Don’t re-invent the wheel.

CrossFit HQ has been moving along on a video series called “Affiliate Roundup” — a small round-table discussion amongst top coaches and affiliate owners sharing ideas and conversations above everything at the CrossFit Affiliate level. What works, what doesn’t, the good, the bad, etc. 

The cool part about this is the diversity of backgrounds, experience levels, and discussion topics. The down side is the current video series was shot at the same time and is broken into smaller parts. That’s only a down side because we don’t get to hear from other round table groups, other voices, even more diverse perspectives, etc. Maybe those scenarios are on the way and HQ’s media folks are hard at work, but that’s just an observation and what to expect if you go back and follow the information. 

ANYWAY . . . 

In this piece they hit on programming and it’s a huge passion of mine because of all the corners you can explore, the concepts we can utilize, and the variety in perspectives of different sports worlds and even nationalities. BUT, it’s also a passion of mine to back off of. That’s misleading so I’ll try my best to explain. 

When the idea of a “program” comes about it drags along assumptions. Some of those assumptions are necessary/accurate and some are the opposite. We’re not going into any programming details here so don’t get too excited. The point I want to drive home is actually in what not to do. The assumptions I mentioned can carry weight in areas such as, but not limited to, frequency of certain movements or time domains or energy systems, bias to certain movements or categories, themes like raw strength or bodyweight or sport specific inclusions, and general variety or lack thereof. Keep in mind I’m speaking mostly as the round table folks in the video are about GPP at the CrossFit Affiliate level. 

There are plenty of gyms out there, CrossFit or not, that boast a program preparing it’s athletes well for anything providing a strong, broad, inclusive base fitness with an understanding of what it means to hit the CVFMHI criteria accurately. I believe their flaw is in exactly what it takes to do that. A couple of the folks in the video mention that they utilize mainsite programming on a two-week delay (need to be able to prep class material outside of the actual meat of the WOD, hence the delay) and fill in the rest days with their own ideas (not everyone can maintain the three days on one day off prescription initially recommended by CrossFit). This is a brilliant idea and not because HQ provides the best program out there, but more simply in that it fulfills the exact criteria that initially, and always will, make CrossFit great. The goal was to find an optimal way to achieve elite fitness. CrossFit has done that in spades. Of course there is discussion as to how well that prepares you for a specific sport or the CrossFit Games, but those are discussions for other days.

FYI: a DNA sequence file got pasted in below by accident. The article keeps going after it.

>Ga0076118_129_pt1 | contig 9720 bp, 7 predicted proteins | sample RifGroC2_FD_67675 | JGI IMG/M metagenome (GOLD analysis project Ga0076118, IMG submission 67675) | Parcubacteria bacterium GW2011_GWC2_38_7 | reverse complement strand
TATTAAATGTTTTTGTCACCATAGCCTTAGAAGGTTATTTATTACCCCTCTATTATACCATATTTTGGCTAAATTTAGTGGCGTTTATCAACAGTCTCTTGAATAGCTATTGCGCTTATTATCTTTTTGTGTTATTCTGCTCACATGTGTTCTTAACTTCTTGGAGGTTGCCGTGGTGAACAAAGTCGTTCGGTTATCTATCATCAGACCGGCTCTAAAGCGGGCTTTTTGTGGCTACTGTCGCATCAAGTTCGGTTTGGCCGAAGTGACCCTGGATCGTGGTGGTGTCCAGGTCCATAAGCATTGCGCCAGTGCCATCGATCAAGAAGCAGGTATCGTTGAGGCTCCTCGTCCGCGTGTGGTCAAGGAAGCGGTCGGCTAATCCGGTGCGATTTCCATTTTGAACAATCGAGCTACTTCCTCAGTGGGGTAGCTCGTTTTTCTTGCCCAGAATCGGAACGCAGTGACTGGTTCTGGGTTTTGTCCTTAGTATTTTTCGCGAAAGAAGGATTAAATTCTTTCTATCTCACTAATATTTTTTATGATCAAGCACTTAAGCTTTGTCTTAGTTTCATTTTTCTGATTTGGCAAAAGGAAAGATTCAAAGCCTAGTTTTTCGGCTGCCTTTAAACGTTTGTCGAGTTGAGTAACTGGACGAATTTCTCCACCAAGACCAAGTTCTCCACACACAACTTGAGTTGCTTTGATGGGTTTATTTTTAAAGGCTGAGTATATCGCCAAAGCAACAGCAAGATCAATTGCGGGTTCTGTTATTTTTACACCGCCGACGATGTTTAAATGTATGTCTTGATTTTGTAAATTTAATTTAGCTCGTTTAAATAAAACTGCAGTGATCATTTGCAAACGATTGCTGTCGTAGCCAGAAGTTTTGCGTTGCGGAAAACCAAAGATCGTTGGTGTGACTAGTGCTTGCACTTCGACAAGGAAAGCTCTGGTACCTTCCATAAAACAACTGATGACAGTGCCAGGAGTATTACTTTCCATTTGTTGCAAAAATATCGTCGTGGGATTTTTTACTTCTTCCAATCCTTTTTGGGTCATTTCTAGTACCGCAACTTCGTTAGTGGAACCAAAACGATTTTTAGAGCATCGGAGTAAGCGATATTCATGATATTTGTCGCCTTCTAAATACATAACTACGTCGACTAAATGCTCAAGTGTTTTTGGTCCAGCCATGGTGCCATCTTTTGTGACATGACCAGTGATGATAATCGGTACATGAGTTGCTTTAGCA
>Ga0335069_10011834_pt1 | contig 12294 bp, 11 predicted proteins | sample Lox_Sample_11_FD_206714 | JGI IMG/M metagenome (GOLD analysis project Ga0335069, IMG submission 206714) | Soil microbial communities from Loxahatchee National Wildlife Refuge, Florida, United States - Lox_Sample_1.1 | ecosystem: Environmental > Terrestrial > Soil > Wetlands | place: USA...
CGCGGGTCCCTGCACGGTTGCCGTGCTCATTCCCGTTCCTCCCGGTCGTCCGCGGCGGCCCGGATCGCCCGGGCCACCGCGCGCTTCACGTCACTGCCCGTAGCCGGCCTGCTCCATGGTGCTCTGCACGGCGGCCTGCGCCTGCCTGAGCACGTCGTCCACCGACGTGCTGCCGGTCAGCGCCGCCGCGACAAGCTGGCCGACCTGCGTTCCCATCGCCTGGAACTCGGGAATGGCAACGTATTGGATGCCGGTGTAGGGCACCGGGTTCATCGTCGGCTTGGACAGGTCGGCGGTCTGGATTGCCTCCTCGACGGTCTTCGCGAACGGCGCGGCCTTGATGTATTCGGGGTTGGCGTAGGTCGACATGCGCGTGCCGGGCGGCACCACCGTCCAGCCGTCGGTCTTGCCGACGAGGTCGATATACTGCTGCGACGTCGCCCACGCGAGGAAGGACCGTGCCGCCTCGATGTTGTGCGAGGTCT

It is commonplace to build a program with many different components in trying to cover ground in all areas of fitness. This is a slippery slope because of the diversity in tasks we should be able to perform well in as humans. Start adding in rope climbs here and there and you’re missing out on some running or heavy lifting. You include some extra work to improve your ability to walk on your hands and absolute strength suffers. We care so much about the sexiness of weightlifting we forget how important is to increase our ability to deadlift well and heavy. The trade-off is endless and the discussion is exhausting. We can simplify the entire process, though, and get down down to brass tacks on the subject of GPP for general population, which happens to be more than 99% of the population (i.e. you’re not special): STOP DOING MORE! Whatever your program includes start looking for things you can cut out rather than places to fill in. It will provide you an opportunity to attack the important pieces with a vengeance that you’ve forgotten how to train with. 

It’s like editing a piece for a respected paper. Not just any old thing will do. They want to rid your work of the fluff and make it rich in its’ text. They want to find the best way to convey the message, not take up the readers time with nonsense. 

The point is this: more isn’t better, better is better. Historically I have been someone that tries to live by “always more”, but that doesn’t necessarily align with program specs. That could mean pure effort, it could stem from an evolution standpoint, and it could include other facets of life outside the training realm. Don’t make the mistake of trying to reinvent or outthink the wheel. We already know what works. Do it well. It breeds success and spreads like wildfire, we just have to keep feeding the fire. 

Leave a Reply